Nuclear Professionals Giving Back
Cecil Rhodes and the Maritime Museum
With about 28,000 employees scattered from the Carolinas to Florida and Indiana, and operations spanning 150 years, if you live in or near Duke Energy’s service areas chances are you know someone who works for the company or who did at some point. Indeed, retirees from Duke Energy, in all its manifestations, are a small army in their own right. These dedicated professionals built and operated some of the first commercial nuclear plants in North and South Carolina, dedicated their lives to running highly valued plants and are a gift to their communities. Known for their strong work ethic, commitment to community and skills in managing projects, Duke Energy retirees are just another reason that places like Southport, N. C. are some of the happiest places to live and work.
Case in point: Cecil Rhodes
Rhodes joined the team at the Brunswick Nuclear Plant (a two-unit Boiling Water Reactor) in 1978 and in the 27 years that followed held several roles including “station nuclear engineer,” which he particularly enjoyed. Says Rhodes,
The role of “station nuclear engineer” (better known as “the nuc”) though intense was very rewarding, especially when changing reactor power. Managing a reactor core during power maneuvers, though not a game, is similar to playing 3-D chess, except a fourth dimension (time) is added. A change to one local area of the reactor core can significantly affect another area, at a different level, and at the same and/or future time. It was very rewarding to address all variables and successfully complete a maneuver. Today there are better tools to predict core response, but originally it was the nuc’s knowledge that enabled reactor core power maneuvers within the limits prescribed by plant technical specifications.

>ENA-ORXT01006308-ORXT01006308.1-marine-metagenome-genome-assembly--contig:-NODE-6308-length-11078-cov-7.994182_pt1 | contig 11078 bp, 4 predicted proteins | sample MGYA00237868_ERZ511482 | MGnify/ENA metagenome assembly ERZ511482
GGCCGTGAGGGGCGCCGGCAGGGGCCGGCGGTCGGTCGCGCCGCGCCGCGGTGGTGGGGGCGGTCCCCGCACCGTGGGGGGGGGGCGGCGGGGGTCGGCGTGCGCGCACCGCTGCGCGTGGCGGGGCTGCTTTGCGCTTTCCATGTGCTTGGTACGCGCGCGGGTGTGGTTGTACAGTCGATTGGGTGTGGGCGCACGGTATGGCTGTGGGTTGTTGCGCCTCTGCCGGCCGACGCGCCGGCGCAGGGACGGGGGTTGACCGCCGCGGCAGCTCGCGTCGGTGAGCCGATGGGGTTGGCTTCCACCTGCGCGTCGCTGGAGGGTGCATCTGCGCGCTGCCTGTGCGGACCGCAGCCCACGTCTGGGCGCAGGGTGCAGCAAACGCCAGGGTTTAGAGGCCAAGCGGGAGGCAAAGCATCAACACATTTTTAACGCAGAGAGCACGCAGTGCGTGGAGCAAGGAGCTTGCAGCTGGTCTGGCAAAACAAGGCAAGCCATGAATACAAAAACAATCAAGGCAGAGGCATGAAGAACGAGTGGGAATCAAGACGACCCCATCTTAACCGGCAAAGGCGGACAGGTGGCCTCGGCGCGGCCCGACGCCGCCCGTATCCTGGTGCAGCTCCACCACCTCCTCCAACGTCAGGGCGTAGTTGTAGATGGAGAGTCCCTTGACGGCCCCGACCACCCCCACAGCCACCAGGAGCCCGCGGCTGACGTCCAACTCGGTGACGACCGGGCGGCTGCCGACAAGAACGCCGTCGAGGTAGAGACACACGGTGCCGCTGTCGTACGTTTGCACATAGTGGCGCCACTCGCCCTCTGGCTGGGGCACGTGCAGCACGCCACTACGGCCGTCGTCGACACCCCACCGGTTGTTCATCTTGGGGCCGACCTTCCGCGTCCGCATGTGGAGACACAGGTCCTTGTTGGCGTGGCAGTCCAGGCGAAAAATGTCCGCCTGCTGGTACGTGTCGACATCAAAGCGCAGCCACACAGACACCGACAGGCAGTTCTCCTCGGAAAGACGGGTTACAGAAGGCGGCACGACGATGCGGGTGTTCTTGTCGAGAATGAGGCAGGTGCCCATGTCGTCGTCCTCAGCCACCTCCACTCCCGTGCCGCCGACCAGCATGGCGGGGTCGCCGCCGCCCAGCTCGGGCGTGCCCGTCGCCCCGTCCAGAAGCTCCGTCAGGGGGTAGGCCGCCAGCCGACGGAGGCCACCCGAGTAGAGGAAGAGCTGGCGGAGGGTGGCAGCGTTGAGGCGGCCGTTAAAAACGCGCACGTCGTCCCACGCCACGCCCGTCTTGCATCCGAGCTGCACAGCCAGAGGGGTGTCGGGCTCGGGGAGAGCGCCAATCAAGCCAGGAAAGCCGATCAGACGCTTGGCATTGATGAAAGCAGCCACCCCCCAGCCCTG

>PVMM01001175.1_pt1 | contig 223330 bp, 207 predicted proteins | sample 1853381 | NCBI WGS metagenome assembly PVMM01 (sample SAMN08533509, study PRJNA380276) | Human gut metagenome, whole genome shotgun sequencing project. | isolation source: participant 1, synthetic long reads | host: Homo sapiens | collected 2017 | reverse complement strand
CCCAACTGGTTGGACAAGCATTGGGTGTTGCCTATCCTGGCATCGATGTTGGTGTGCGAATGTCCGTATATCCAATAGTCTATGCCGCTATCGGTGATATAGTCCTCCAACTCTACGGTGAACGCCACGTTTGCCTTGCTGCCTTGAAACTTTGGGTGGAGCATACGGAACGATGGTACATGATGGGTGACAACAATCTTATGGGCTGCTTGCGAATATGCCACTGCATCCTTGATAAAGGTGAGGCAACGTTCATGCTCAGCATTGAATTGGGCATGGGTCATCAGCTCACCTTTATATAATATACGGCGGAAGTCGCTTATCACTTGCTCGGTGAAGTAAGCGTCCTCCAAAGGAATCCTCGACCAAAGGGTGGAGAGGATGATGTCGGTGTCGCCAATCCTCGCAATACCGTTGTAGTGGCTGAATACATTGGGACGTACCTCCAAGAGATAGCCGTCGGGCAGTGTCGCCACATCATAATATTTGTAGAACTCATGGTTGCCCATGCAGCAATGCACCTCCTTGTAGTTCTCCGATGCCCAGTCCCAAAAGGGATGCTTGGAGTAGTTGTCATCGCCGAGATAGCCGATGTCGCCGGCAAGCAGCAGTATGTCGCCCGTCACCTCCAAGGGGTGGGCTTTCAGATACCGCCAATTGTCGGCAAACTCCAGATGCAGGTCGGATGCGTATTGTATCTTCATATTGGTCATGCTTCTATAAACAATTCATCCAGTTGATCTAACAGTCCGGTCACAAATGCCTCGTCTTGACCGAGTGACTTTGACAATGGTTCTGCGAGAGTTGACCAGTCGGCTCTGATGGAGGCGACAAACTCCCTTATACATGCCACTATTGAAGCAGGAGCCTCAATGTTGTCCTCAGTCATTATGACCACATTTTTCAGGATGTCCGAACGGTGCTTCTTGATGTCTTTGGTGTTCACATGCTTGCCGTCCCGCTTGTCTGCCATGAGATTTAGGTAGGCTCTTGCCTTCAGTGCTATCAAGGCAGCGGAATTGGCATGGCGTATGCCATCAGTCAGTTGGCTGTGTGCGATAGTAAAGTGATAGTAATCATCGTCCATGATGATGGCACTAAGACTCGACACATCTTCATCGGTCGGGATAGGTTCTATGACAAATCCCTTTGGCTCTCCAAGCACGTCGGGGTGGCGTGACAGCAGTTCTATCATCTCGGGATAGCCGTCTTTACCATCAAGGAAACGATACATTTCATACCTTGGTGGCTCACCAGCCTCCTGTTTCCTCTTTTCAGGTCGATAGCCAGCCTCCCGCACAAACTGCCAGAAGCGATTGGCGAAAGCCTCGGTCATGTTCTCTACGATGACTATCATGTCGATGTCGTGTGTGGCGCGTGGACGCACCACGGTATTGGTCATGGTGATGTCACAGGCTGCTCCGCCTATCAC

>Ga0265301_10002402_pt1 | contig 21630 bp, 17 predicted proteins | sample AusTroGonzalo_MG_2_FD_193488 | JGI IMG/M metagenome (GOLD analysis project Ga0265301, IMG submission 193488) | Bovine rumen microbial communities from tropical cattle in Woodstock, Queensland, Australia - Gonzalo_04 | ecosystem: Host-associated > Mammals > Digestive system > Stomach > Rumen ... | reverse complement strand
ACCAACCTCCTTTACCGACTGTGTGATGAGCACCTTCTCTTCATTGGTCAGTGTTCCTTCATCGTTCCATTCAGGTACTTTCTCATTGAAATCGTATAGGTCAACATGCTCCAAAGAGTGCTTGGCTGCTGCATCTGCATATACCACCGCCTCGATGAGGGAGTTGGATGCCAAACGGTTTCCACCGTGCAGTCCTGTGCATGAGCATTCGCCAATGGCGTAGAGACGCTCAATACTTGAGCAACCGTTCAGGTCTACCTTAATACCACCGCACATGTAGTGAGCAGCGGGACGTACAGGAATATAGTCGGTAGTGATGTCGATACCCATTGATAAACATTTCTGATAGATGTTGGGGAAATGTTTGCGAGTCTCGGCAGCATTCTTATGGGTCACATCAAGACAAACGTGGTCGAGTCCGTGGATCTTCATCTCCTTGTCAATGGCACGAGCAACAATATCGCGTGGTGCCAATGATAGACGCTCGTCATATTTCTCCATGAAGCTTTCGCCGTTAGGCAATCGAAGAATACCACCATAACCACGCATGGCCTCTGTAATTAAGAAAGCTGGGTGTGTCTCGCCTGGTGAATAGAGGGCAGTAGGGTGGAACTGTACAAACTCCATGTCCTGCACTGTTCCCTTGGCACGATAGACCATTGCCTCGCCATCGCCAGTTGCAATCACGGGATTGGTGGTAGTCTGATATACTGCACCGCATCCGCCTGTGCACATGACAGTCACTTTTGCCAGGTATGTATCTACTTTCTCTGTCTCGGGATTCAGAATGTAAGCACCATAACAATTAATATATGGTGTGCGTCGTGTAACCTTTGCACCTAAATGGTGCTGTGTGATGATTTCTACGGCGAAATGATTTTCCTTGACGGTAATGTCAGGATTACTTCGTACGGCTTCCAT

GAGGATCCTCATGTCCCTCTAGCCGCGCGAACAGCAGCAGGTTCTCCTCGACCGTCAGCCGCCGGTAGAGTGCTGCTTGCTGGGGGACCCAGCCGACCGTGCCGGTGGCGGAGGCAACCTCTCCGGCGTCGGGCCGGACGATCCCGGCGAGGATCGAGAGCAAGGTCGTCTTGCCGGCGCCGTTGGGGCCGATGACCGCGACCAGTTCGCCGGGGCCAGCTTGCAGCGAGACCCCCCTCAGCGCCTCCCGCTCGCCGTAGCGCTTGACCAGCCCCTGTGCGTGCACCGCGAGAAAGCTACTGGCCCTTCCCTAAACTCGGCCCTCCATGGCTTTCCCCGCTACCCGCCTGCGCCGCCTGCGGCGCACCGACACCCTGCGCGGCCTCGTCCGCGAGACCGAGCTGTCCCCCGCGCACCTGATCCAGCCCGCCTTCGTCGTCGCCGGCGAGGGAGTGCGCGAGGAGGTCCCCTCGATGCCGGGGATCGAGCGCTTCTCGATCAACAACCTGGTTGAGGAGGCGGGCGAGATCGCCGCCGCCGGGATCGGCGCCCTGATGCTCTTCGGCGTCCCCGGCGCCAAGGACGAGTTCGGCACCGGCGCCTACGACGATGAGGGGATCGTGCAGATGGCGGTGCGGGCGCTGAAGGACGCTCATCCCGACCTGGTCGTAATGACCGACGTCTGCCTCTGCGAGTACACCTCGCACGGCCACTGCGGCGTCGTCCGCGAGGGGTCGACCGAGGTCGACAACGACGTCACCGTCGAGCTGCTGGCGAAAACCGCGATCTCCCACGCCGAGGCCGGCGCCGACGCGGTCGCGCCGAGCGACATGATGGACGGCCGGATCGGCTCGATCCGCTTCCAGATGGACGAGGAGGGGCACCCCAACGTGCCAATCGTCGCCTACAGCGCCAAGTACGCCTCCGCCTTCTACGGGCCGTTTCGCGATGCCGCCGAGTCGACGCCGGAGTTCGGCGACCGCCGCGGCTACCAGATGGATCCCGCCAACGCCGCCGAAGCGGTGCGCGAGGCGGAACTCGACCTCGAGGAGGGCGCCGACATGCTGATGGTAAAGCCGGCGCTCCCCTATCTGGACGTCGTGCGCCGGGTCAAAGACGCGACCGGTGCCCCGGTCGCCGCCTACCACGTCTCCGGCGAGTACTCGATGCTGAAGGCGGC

Like many of his colleagues, Rhodes also had a passion for fishing, boating and diving in the waters along the North Carolina coast. He joined the efforts to improve the local Maritime Museum in 1992, and after he retired, he was able to devote more time to the small museum. Since then, Rhodes has worked with the museum through two relocations and is wrapping up a major fundraising project to further expand and improve on the museum’s current building.
Walking through the museum takes one through the history of early exploration and settlement, pirates and the wars that ravaged the coastline. Exhibits include finds from sunken ships, information about early life in the Cape Fear region and the museum’s very own periscope. As described by the museum, it strives to tell “the story of the Cape Fear region’s people and their relationship to the water… a tale of tides, wind and ocean.” Having been part of that history for 40 years, it is no wonder that signs of the Brunswick Nuclear Plant are visible at the museum. On one wall in the “library” hangs a map of the Cape Fear river showing the location of the plant and its unique relationship with the waters, which are used to cool the plant and subsequently pumped off shore. The map once hung at the plant’s education center and when the display was upgraded, the map found its way to the Maritime Museum.
When asked why the volunteer work at the museum is important, Rhodes’ answer reflects his commitment to community:
I have lived the maritime life since childhood, and with it, experienced the region’s change from a fishing/shrimping based economy to one more dependent upon tourism and new residents. I’m very passionate about capturing our nautical culture and accurately portraying nautical life…. The Cape Fear region is rich in history with many interesting characters. It has to be captured, not forgotten. There are so many stories and actions of citizens past and present that make me proud to be a part of the area and I want to share it with others. Another reason the museum is important to me is having realized the importance it plays in the local economy…. The museum has become a significant “destination” with a clientele ranging from day trippers to world travelers.
This is no exaggeration. Reading through the list of visitors to Southport’s Maritime Museum, you can’t help notice the variety. Certainly there are local visitors, but also global. One page had entries from South Korea and Ukraine. That sort of draw didn’t happen by accident. For years, volunteers have worked to develop and preserve the maritime heritage of the lower Cape Fear region and give it a home amongst this modest collection of stories and artifacts.
On the third Tuesday each month you can find Rhodes at a local restaurant known as the Dead End Saloon where an informal gathering of retired nuclear workers congregates. Although many are retired for over a decade, it comes as no surprise that they meet regularly, with a standing meeting agenda, and are committed to looking after one another just as they always have. Visit with a few of these people and you cannot help notice those unique cultural traits of nuclear professionals.